In a victory for Louisiana’s electric cooperatives, a district court judge ruled this month that the state regulatory commission exceeded its authority by trying to dictate how co-ops should govern themselves.

The Louisiana Public Service Commission, which regulates electric cooperative rates, issued an order last spring that, among other things, imposed an 18-year term limit on co-op directors, limited a co-op’s ability to require a quorum of members to be present for board elections, and mandated that elections be conducted by mail-in ballot or a machine-cast ballot at a central location. The commission also directed that election results be certified by an accounting firm chosen by commissioners, required disclosure of director compensation, and declared that co-op directors who receive health insurance must get the same insurance as co-op employees.

After the order was issued, seven co-ops in the state filed a lawsuit, arguing the commission had overstepped its powers under the state constitution by going beyond its authority to approve or reject rate increases and services. The regulators issued their order after commissioners questioned the salaries and benefits of co-op directors.

Co-ops were reluctant to sue the regulators but felt they had to protect the rights of their consumer-members, who vote on the bylaws that govern board elections and compensation, said Randy Pierce, CEO and general manager of Dixie Electric Membership Corp. in Baton Rouge.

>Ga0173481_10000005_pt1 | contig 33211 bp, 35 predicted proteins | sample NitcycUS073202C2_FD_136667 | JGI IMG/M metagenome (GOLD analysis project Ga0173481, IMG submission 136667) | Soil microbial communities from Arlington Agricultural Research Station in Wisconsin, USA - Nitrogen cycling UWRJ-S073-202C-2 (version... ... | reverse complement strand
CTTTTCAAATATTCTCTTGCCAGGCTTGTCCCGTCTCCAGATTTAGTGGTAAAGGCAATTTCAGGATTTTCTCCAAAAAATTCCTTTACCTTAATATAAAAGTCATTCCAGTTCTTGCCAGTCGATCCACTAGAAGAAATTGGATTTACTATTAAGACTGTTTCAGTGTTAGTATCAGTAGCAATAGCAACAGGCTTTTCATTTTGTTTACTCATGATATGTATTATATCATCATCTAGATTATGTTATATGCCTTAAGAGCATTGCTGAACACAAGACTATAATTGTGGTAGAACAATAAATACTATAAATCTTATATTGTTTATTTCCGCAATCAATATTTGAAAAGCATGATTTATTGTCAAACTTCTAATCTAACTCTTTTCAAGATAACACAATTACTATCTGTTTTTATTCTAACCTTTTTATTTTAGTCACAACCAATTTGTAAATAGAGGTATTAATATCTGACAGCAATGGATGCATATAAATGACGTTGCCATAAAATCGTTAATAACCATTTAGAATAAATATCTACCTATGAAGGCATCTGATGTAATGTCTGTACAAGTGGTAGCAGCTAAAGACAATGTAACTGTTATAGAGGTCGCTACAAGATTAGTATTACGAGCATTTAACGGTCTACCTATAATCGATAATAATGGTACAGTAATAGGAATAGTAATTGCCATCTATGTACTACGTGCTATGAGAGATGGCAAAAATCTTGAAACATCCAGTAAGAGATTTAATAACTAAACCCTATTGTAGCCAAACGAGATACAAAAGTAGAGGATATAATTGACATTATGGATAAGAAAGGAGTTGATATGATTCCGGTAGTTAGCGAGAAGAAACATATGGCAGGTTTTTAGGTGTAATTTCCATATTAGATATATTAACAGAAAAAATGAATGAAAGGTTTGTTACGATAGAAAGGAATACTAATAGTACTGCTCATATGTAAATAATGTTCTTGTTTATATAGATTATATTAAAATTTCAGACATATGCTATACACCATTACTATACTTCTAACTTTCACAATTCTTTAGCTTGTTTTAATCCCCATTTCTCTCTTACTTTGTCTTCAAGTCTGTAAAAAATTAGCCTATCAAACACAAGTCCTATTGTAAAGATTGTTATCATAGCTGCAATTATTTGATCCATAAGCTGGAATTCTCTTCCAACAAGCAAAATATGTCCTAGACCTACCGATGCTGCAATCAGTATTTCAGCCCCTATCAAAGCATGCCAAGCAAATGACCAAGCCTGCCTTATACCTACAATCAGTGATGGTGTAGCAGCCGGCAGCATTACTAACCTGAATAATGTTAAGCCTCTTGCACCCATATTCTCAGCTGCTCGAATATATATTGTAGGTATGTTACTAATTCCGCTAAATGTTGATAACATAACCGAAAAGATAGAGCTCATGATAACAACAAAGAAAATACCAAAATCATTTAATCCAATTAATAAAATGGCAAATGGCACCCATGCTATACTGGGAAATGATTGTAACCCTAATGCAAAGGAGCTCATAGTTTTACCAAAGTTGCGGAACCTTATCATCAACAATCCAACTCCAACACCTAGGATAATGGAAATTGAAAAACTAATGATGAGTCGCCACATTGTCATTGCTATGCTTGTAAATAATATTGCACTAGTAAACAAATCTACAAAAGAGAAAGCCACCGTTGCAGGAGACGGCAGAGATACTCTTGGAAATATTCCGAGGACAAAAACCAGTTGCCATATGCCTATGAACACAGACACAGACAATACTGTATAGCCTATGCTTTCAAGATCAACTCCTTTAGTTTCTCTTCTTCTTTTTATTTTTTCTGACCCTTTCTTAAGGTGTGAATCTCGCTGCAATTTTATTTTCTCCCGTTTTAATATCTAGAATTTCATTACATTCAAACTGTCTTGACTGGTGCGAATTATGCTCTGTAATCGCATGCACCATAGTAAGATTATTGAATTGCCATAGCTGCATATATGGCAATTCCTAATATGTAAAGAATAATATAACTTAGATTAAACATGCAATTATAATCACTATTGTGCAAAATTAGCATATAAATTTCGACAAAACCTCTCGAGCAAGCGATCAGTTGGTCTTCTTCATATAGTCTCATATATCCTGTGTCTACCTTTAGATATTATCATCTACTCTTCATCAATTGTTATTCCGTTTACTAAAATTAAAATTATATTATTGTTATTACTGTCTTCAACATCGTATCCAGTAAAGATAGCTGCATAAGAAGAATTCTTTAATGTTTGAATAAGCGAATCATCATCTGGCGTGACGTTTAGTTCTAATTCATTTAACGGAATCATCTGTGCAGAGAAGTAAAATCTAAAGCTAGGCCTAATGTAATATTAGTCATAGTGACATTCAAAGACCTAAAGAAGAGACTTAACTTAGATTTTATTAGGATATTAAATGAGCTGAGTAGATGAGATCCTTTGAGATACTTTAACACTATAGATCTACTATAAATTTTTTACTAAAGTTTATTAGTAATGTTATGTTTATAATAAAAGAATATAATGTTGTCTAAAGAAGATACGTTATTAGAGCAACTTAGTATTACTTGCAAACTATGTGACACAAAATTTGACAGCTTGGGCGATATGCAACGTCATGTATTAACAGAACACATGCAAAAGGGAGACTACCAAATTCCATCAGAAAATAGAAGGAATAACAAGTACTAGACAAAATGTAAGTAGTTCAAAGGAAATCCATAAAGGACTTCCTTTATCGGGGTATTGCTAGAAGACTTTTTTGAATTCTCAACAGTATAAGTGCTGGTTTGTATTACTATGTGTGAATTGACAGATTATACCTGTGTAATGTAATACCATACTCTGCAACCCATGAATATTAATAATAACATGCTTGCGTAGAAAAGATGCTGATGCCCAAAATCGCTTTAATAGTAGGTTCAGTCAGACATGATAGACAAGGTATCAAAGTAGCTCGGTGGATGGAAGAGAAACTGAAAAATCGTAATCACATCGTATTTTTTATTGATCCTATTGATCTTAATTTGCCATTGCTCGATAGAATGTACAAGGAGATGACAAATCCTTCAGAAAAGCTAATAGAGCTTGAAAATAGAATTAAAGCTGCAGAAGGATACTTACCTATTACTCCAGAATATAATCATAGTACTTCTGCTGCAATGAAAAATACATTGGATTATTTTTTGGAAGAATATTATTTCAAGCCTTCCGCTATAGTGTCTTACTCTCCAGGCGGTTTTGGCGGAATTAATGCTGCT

“As a manager, the commission put me in a position of having to decide whether to adhere to the co-op bylaws created by our members or to the commission’s order,” Pierce said. “We had to sue to clarify how far into the boardroom the commission is allowed to reach. Otherwise, what’s next? Would they start telling us who to hire?”

On Feb. 10, Judge Richard “Chip” Moore III of the 19th Judicial District Court Parish of East Baton Rouge declared the commission’s order to be invalid, “finding that the Commission lacks both constitutional and statutory authority by which it can regulate corporate governance and board structure of the Electric Cooperatives.”

“The express language of the 1974 Louisiana Constitution reasonably interpreted does not allow the Commission the authority to dictate how a private company conducts its own business,” the judge wrote in his ruling.

The commission has until April to decide whether to appeal Moore’s decision.

Jeff Arnold, CEO of the Association of Louisiana Electric Cooperatives and an NRECA director, said the association was gratified by the judge’s ruling.

“The PSC was going outside of its authority to regulate rates and services and setting a precedent that we couldn’t allow to happen,” Arnold said. “We had to fight this, and the judge agreed that the commission went too far by stepping into our boardrooms.”